A Writerly Alchemy
When Robert of Chester completed his translation of ‘The Book of the Composition of Alchemy’ in 1144, he introduced alchemy to 12th century Europe and with it such words as alcohol, carboy, elixir and athanor for which there were no Latin equivalents. In his act of translation, he gave us something new. In my previous editorial, I used the phrase ‘a writerly alchemy’ to describe how we spark off each other’s ideas as we write and create. In attempting to transmute base metal into gold, alchemists refine and purify again and again, hoping to produce the quintessence, that mysterious fifth entity thought to be latent in all things. As writers, we draft and redraft, endeavouring to convey the pure essence of the experience. I have returned to the same phrase in this editorial in the hope that we will be able to delve deeper into our own ‘Write Life’ – and in doing so capture the essence of our craft.
When, as a young girl, I discovered the word quintessence, I thought it the most remarkable word I had ever read or heard. For me, bizarrely, it conjured up an image of an enormous Bakewell tart, its quintessence being the cherry on the top. This could well have stemmed from the advertising slogan that Mr Kipling makes ‘exceedingly good cakes’. I reasoned that he obviously had the quintessence in his sights when he created his Cherry Bakewells.
Fast forward to 2020 and the joy of discovery has been swamped by the daily task of getting by and staying safe in the ‘new normal ‘. So, where is the magic now? Well, the truth is that it is where it has always been: hiding in plain sight, in the words we use, recall and create to reveal the world. If somewhere along the way, we have momentarily lost the connection, the four pieces I have selected for this issue will help us to re-establish that link. They each respond to the wonder of words in different ways and remind us about the charm of it all.
Sophia Kouidou-Giles is a regular contributor to The Write Life, offering powerful insights into the task of translating. She often discusses the processes we use in order to make each translation ring as truly as it did in the original version. In ‘The Alchemy of Words’ she explores the way we hope to transform base ideas into gold when we write. In citing the Muses, she transports us to Greece, the land of her birth, reflecting on the endless permutations that ‘[transform] our ordinary souls into the magic world of books.’ She reminds us of Homer’s gift for words. Whether the Iliad and the Odyssey are the works of one writer or several, the wonder still remains.
I have been delighted to welcome Michael Paul Hogan to The Write Life pages. His work always sparkles with energy, reflecting the sheer breadth of his experience as a poet, journalist, fiction writer and literary essayist. In ‘Tsundoku and the Art of Infinite Reading’ he deftly summarises both the joy and the torment in our love of books. His subtle focus on the undervalued art of listening is a telling point and one to be explored further. He observes, ‘We are a strange people, a noisy people. We praise a man for being a great orator; we rarely bestow equal stature on a great listener.’ How true! His story within a story, with the lightest of post-modernist touches, reflects the infinity of reading.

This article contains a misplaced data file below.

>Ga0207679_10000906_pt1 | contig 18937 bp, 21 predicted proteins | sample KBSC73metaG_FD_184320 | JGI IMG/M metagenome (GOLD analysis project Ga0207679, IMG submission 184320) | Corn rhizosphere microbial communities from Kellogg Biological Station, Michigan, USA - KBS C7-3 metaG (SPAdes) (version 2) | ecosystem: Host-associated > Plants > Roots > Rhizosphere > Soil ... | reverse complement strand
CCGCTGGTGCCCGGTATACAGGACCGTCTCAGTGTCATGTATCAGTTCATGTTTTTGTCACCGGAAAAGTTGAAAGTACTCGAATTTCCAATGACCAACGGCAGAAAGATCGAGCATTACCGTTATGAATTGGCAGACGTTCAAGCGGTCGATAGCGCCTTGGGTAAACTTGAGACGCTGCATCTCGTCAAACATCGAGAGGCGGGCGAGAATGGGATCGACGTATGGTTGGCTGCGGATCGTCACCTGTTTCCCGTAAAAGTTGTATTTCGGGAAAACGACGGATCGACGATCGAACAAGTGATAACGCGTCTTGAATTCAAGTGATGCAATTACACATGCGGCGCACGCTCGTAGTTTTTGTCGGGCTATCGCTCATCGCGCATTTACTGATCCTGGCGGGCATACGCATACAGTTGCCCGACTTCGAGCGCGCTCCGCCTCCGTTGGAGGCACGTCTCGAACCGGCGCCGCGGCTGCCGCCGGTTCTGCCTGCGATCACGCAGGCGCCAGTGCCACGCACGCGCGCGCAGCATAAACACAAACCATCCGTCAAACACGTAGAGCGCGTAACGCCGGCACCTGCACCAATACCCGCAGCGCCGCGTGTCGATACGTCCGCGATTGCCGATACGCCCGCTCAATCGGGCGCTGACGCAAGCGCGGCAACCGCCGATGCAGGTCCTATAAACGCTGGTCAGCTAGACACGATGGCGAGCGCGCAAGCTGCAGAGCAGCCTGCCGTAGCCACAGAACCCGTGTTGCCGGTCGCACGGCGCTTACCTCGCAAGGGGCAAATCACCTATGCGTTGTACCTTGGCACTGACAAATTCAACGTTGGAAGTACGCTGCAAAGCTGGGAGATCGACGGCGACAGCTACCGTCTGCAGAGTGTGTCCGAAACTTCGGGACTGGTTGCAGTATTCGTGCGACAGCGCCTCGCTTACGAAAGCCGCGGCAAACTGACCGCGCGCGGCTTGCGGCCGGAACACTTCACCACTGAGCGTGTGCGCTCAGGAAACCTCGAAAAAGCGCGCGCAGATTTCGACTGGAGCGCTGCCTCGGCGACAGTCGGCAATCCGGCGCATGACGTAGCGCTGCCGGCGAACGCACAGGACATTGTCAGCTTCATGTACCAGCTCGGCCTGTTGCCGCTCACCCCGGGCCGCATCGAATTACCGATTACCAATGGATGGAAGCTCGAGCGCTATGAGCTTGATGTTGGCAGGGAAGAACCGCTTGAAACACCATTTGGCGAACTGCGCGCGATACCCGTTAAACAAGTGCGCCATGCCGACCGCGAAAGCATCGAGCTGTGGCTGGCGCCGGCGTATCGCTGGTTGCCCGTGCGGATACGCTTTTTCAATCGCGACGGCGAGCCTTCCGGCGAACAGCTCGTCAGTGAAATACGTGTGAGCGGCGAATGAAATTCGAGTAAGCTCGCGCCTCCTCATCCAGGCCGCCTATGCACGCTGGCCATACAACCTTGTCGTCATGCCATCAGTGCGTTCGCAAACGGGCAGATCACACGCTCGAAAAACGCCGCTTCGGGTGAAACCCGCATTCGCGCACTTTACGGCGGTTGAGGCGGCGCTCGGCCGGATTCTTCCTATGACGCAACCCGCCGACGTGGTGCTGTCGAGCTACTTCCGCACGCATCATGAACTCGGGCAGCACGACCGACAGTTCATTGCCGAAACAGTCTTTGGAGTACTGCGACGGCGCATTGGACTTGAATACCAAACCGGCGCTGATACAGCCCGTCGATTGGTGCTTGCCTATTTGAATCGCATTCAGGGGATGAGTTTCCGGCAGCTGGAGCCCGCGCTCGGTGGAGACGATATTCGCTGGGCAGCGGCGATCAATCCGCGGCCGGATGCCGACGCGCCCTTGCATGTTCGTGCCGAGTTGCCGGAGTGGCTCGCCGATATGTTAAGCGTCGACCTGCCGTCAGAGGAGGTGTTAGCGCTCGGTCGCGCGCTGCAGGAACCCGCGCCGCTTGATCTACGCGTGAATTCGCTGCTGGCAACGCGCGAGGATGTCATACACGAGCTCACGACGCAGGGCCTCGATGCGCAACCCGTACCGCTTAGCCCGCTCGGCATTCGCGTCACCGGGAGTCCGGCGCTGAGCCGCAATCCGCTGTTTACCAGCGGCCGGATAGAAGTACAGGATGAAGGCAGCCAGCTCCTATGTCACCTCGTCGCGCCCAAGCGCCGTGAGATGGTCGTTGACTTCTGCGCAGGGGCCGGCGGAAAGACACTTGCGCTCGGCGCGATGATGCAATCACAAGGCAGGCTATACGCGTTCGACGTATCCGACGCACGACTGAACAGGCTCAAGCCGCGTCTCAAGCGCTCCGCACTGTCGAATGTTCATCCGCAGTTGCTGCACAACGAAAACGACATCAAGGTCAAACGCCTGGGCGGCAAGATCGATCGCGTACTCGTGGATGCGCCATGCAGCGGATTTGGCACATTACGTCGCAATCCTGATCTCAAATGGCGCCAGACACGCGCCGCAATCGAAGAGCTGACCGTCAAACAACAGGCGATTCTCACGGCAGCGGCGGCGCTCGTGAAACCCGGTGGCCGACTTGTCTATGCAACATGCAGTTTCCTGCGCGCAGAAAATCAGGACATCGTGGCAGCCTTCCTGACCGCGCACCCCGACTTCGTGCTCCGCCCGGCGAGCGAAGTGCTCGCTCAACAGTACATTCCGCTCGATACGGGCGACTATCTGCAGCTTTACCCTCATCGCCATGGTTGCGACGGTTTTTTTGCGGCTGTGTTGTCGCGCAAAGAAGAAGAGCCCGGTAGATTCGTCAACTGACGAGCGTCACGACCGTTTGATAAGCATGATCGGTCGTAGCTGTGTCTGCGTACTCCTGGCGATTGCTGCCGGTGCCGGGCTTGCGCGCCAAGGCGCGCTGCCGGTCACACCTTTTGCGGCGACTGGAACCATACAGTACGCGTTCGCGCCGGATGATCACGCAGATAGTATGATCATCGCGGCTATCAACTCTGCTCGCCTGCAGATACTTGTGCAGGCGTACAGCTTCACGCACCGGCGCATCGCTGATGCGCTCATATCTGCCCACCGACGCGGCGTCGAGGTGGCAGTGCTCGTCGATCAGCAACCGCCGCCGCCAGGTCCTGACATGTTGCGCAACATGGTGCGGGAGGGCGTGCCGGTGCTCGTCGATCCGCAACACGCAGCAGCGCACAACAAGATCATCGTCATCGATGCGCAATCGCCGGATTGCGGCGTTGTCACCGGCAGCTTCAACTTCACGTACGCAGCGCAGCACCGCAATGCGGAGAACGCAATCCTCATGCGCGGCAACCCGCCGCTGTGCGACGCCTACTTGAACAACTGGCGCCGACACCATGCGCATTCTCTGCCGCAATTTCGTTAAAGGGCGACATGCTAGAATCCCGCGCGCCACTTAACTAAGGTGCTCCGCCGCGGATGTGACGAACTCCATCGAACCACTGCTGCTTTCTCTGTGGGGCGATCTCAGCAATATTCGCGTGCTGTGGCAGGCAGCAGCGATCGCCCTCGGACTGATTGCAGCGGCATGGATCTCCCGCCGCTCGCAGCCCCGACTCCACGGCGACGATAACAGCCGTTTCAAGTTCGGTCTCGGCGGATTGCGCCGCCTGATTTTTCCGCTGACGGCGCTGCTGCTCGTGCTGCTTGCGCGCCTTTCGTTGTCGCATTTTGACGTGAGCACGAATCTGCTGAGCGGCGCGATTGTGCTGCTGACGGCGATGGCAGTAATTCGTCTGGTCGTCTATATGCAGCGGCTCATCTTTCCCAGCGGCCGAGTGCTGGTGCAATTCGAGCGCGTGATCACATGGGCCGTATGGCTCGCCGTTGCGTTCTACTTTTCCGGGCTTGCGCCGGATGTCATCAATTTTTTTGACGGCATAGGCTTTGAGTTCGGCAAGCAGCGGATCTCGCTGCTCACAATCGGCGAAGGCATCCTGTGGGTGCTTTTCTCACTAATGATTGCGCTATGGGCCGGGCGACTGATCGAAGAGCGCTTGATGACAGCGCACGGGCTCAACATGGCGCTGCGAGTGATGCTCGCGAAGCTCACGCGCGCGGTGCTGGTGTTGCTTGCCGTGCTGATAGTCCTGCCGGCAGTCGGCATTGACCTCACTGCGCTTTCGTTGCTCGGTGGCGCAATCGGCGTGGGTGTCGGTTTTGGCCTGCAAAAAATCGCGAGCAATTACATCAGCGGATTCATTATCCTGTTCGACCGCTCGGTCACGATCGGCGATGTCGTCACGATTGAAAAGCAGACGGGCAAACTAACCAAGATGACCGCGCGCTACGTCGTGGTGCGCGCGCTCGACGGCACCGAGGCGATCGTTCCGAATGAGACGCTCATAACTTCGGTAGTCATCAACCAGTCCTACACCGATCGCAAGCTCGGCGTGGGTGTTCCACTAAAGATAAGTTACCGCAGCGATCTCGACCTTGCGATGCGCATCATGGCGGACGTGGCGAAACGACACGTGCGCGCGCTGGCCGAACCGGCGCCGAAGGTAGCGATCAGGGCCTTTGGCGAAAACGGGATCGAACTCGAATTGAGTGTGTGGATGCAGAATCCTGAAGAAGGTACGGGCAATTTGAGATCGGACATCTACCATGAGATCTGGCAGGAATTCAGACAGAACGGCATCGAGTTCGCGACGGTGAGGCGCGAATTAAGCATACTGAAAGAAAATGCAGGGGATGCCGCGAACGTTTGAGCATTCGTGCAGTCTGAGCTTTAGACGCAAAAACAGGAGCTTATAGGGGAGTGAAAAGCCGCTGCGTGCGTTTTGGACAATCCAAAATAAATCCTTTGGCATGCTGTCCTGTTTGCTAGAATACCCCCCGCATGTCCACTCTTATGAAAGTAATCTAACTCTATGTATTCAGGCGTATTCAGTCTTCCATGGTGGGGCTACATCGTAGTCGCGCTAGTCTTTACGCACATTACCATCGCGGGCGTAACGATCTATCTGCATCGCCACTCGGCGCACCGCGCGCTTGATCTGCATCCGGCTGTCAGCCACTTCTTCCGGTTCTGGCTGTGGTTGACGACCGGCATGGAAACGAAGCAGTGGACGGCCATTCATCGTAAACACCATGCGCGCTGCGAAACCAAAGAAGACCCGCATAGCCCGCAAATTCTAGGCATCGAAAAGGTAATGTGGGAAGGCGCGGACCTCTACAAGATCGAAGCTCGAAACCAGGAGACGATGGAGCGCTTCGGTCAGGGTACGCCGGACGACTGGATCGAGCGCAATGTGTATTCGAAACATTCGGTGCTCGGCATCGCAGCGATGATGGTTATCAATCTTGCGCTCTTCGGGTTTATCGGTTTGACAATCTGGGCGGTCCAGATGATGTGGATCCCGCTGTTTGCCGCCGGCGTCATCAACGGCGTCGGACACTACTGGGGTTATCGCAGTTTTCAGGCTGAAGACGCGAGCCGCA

Dominic Fisher is another regular contributor to The Write Life, whose series ‘Notes From The Allotment’ offers readers a delightful mix of wry humour, perceptive poetry criticism and pertinent gardening tips as he engages in conversation with visiting poets. That they are all dead reflects his constant concern to keep The Write Life on the legal side of copyright laws more than anything else. Knowing we were about to visit his allotment shed, he has generously whipped up a tempting alchemical salad, remembering some of the visitors he had welcomed previously and revealing those still to knock on his shed door. ‘And rising up out of the clay and humus in the long evenings are other fragments, invented poets, inventions of poets by the same poet, and poets who never existed.’ Just breathe in the smell of that damp earth and believe!
Kevin Kling’s first contribution to The Write Life, ‘Staying Up All Night’ gave words to our grief at George Floyd’s murder. With over 2,500 likes on Facebook, it clearly spoke to us all. His piece ‘Questions and Answers’ neatly brings us back to Greek Literature once more with its discussion of the weaving of metaphor and sequence to create cloaks of immortality. Among the cacophony of bird calls, car horns and laundromats, we are offered the silent gift of a blind goatherd’s smile.
The blind goatherd in Kevin’s story resonates throughout literature. Homer and Tiresias are perhaps the more obvious connections, both blessed with an insight that saw beyond their blindness. Tiresias’ prophetic gifts must have been intensified too by the knowledge gained from the seven years he lived as a woman. But then the goatherd surely has subtle echoes of Caedmon, the earliest named English poet. An illiterate herdsman who lived in 7th century Northumbria, he feared singing and speaking in front of others until he had a dream that encouraged him to find his voice.
The first word he uttered when relating his poem to the monks was ‘Nú’ – Now. Now he could put his former shyness behind him. Now he had a poem. Now he could sing. Now he was free. Now. What a wonderful starting point. All he needed was someone to listen to him and write it down.
On Cape Clear island, Kevin tells us, birds find refuge and we find answers to questions we have not even asked. Everything has some sort of connection if you listen hard enough.
And perhaps that is ultimately what is at the heart of our writerly alchemy – to write and to read well we must learn to listen too.
Editor of The Write Life